Maha Prajnaparamita Sastra

by Gelongma Karma Migme Chödrön | 2001 | 940,961 words

This page describes “danapati who excluded the shramaneras from his invitation” as written by Nagarjuna in his Maha-prajnaparamita-sastra (lit. “the treatise on the great virtue of wisdom”) in the 2nd century. This book, written in five volumes, represents an encyclopedia on Buddhism as well as a commentary on the Pancavimsatisahasrika Prajnaparamita.

The Dānapati who excluded the Śrāmaṇeras from his invitation

Thus a noble wealthy banker (śreṣṭhin) who had faith in the Community (saṃghe prasannaḥ) said to the steward (vaiyāvṛtyakara)[1] of the Saṃgha: “I invite the monks in order [of seniority] to dine with me.” Day after day, he invited them in order; but when the day came for the turn of the novices (śrāmaṇera), the steward did not allow them to accept the invitation. The śrāmaṇeras said: “Why do you not allow us to accept the invitation?” He replied: “ Because the patron [224b] (dānapati) does not like to invite the young monks.” Then he spoke this stanza:

Bearded men with hair white as snow
Whose teeth have fallen out and whose faces are wrinkled,
Who walk bent over with decrepit bodies:
Those are whom the danāpati likes to invite.

Now these śrāmaṇeras were all great arhats. Like lions struck on the head, they leaped up from their seats and spoke these stanzas:

This dānapati is a stupid man:
He sees forms and does not see virtues.
He neglects the young
And receives only decrepit ancient men.

Moreover, the Buddha has uttered these gāthās:

The one who is called Venerable
Is not necessarily old.
There are old men, decrepit, bearded and with white hair,
Who have ‘grown old in vain’ (mohajīrṇa) and inwardly are without virtue.[2]

He who, abandoning the fruits of wrongdoing and of merit,
Energetically pratices continence
And renounces everything,
He is truly called Venerable.[3]

Then the śrāmaṇeras had this thought: “We should not passively look at this dānapati who measures good and evil in the Saṃgha.” And they again spoke these stanzas:

Our hearts remain unchanged
Under praise and blame;
But this man denigrates the Buddha and the Dharma:
We cannot help but instruct him.

Let us go quickly to his dwelling-place
To teach him the Dharma.
It would truly be a great pity
If we did not save him.

Then all the śrāmaṇeras changed their bodies and became transformed into old men. Their beards and hair were white as snow; their heavy eyebrows covered their eyes (bhrūlamabhir avaguṇṭhitākṣa); their skin was wrinkled like waves; their spine was bent like a bow (dhanur iva vakrapṛṣṭha) and they walked leaning on a stick (yaṣṭiviṣaktapāṇi).According to their turn (anukrameṇa), they received their invitation and started out, all faltering with unsteady pace: one would have said they were white poplars shaken by the wind.[4]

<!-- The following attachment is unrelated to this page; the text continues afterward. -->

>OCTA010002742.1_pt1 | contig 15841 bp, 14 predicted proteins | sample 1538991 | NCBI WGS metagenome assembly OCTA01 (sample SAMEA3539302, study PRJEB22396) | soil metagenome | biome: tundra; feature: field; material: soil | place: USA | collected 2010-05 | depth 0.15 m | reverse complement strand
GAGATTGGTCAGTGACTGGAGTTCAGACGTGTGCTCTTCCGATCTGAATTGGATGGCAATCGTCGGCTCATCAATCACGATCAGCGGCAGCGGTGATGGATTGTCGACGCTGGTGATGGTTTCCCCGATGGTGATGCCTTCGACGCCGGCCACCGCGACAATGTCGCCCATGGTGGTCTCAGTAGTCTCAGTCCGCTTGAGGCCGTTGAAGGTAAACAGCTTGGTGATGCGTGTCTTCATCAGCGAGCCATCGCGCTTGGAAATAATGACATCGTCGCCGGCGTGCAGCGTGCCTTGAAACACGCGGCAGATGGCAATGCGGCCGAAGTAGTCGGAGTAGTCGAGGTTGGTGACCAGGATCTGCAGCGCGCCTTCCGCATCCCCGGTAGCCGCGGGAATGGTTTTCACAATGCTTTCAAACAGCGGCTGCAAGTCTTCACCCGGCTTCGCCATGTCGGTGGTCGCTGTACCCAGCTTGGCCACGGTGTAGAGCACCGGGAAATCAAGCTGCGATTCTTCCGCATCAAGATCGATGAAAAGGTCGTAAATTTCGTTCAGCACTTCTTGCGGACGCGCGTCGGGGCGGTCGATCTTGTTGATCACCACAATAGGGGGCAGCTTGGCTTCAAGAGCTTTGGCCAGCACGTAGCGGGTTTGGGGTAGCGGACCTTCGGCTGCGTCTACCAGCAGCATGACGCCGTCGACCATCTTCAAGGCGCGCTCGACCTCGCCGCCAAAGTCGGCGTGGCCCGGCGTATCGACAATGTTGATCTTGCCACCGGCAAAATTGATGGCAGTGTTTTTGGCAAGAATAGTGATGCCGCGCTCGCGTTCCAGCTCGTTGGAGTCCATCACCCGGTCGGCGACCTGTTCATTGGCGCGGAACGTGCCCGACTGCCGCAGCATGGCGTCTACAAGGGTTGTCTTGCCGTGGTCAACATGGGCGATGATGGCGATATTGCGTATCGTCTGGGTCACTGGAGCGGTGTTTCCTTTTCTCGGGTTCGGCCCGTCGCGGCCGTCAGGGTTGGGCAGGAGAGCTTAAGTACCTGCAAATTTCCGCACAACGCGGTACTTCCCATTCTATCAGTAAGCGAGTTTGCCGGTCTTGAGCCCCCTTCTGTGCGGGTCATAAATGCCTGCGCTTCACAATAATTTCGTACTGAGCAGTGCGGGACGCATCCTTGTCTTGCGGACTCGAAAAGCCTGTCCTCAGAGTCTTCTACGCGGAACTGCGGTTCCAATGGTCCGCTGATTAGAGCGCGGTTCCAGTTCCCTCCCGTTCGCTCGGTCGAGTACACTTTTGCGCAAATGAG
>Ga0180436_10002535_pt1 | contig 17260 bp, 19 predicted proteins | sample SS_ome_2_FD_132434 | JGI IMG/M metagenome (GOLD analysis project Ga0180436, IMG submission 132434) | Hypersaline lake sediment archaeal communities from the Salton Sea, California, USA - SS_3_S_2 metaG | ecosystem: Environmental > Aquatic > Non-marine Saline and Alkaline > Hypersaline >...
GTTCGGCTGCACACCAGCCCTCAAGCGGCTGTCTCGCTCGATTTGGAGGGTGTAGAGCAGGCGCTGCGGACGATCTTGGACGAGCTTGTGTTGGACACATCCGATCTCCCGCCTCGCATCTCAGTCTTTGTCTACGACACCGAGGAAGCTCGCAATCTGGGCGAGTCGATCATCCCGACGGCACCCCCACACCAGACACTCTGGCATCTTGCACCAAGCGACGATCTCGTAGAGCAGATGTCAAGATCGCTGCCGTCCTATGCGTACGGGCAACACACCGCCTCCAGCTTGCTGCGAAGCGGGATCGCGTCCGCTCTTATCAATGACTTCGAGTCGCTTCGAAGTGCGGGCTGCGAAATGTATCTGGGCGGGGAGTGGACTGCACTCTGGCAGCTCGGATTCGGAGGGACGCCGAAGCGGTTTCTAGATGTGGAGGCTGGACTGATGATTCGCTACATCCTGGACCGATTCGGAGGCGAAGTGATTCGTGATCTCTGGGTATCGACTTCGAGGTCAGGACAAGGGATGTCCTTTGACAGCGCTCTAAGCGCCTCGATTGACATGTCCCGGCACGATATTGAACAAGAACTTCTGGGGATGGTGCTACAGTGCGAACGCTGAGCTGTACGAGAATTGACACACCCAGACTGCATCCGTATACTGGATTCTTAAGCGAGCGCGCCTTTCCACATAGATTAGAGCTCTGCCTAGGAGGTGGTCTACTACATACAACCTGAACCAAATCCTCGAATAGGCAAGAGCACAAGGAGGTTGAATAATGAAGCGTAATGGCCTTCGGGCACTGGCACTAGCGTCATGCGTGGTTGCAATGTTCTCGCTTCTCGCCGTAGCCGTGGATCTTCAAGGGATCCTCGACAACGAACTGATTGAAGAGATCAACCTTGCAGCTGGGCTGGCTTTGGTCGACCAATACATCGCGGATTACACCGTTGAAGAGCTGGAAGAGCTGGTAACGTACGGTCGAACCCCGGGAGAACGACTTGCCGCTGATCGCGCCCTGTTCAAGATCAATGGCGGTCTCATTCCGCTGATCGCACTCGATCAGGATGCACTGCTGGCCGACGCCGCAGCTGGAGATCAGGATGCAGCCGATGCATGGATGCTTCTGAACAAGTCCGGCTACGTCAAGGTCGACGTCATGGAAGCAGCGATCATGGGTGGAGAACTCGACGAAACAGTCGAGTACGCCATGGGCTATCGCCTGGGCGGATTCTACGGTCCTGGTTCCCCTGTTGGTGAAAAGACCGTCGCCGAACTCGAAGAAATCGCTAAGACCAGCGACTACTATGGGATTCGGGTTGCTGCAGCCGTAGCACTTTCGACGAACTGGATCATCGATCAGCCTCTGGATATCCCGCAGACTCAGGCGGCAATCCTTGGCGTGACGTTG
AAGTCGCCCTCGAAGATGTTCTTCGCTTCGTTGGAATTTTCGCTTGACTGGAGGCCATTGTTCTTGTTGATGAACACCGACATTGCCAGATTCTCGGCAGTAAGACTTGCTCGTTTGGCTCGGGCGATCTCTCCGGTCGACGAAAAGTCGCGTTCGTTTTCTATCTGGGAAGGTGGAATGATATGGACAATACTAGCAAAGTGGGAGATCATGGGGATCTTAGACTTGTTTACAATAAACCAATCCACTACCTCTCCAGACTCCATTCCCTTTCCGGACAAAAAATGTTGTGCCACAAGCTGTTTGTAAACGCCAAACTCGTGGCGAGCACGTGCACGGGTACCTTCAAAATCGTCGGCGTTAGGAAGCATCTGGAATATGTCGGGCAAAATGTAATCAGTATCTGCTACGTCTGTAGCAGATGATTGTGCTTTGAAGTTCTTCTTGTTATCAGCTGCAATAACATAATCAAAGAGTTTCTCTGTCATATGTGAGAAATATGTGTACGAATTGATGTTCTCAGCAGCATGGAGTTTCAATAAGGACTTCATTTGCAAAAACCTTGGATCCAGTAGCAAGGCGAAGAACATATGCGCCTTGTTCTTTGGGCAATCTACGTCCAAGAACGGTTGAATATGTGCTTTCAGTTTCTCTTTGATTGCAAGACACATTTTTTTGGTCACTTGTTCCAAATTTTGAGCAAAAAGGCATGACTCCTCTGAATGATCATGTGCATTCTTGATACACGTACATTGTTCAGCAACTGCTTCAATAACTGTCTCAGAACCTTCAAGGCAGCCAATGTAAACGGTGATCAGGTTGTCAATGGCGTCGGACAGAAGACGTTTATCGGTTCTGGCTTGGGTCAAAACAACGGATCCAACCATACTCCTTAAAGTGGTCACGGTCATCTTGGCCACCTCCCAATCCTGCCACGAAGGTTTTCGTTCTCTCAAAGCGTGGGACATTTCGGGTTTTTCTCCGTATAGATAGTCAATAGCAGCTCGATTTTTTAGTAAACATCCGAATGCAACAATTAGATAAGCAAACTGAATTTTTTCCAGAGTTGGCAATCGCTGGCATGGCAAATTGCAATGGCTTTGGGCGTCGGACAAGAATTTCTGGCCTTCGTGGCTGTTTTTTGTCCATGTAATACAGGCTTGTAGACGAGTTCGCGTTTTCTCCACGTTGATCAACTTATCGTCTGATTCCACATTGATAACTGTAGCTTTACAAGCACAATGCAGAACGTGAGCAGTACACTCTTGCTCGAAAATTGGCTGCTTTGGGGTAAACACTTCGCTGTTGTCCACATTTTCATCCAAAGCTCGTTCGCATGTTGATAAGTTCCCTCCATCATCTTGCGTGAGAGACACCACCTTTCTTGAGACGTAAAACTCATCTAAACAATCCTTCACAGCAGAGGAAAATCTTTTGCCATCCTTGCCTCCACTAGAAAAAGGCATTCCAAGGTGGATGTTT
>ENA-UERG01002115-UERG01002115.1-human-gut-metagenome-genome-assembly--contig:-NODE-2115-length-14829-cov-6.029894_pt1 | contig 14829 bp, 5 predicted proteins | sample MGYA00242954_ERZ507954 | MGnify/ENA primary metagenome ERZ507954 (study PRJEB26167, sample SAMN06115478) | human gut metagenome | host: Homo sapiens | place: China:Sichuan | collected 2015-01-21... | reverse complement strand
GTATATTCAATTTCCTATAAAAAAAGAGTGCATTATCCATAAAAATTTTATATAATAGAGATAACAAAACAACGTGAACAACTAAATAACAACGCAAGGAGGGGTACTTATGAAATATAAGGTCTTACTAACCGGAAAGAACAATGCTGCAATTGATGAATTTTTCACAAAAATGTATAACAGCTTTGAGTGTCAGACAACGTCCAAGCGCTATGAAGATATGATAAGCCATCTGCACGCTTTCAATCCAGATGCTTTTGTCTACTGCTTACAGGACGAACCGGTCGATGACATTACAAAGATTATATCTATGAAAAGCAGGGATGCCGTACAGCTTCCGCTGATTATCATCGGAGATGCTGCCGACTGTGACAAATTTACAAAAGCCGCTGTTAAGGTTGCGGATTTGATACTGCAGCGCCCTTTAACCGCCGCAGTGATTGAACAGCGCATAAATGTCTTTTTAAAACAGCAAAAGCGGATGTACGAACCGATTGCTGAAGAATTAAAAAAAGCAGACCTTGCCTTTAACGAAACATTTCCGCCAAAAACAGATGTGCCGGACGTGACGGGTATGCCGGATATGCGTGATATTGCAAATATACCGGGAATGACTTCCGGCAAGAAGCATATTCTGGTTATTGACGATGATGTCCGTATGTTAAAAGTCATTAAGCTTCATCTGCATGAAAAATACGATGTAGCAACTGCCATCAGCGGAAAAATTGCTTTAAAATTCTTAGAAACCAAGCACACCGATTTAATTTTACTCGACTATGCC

Seeing them coming, the dānapati rejoiced, went to meet them, greeted them and made them sit down. When they were seated, they resumed their youthful forms. Startled, the dānapati said to them:

These distinguished old men
Have recovered their youth
As if they had drunk the elixir of youth;[5]
How does such a miracle come about?

The śrāmaṇeras said to him: “Do not feel any fear or doubt; we are not demons (amānuṣa). You wanted to measure (pramāṇīkartum) the Saṃgha, and that is very dangerous. Out of pity for you, we have manifested these transformations. The noble Saṃgha which you claim to know deeply is immeasurable (apramāṇa) for, as it is said:

Then it would be possible to sound the depth of the sea [224c]
With the fine proboscis of a mosquito;
But among gods and men
There is no one who is able to measure the Saṃgha.[6]

The Saṃgha cannot even be singled out
According to its qualities and its nobility,
And you claim to be able
To measure the great virtuous ones according to their age.

Great and small alike produce knowledge:
It is not found [exclusively] among the old or among the young.
If he is wise, brave and energetic
Even a young man is an Elder (sthavira).
If he is lazy and without wisdom
Even the old man is but a child.

In wanting to measure the Saṃgha today, you have committed a great fault. If somebody wanted to sound the depth of the great ocean (mahārṇavam avagāhitum) with his finger-tip (aṅgulyagra), he would be the laughing-stock of the sages.

Footnotes and references:

1.

Vaiyāvṛtyakara, or also vaiyāpṛtyakara, vaiyāpatyakara; in Pāli veyyāvaccakara: see Edgerton, Dictionary, p. 511; Mochizuki, Enc., p. 2254b.

2.

Dhammapada, v. 260; Udānavarga, XI, v. 11, p. 189.

3.

Dhammapada, v. 267; Udānavarga, XI, v. 12, p. 189; Mahāvastu, III, p. 422.

4.

Cf. the fragment of the Kalpanāmaṇḍikā, p. 138: Te sarve palitavidyotitaśirogaṇḍapārśvabhrulomabhir avaguṇṭhitākṣi… dhanurvakkrapṛṣṭīvaṃśā yaṣṭiviṣaktapāṇayaḥ pavanabalapracalitā supuṣpitāḥ sindhuvāritagulmāḥ.

5.

Ibid., p. 139: Rasāyanam iva prāśya punar bālatvam āgatāḥ.

6.

Ibid., p. 139: Apy eva gādhaṃ varuṇālayasya svatuṇḍasūcyā maśako labheta na tv eva lokaḥ sacarācaro ‘yam saṃghā… “ Perhaps a mosquito could reach the bottom of the sea with its proboscis; but the entire universe with its beings, mobile and immobile, [can never sound] the Saṃgha.”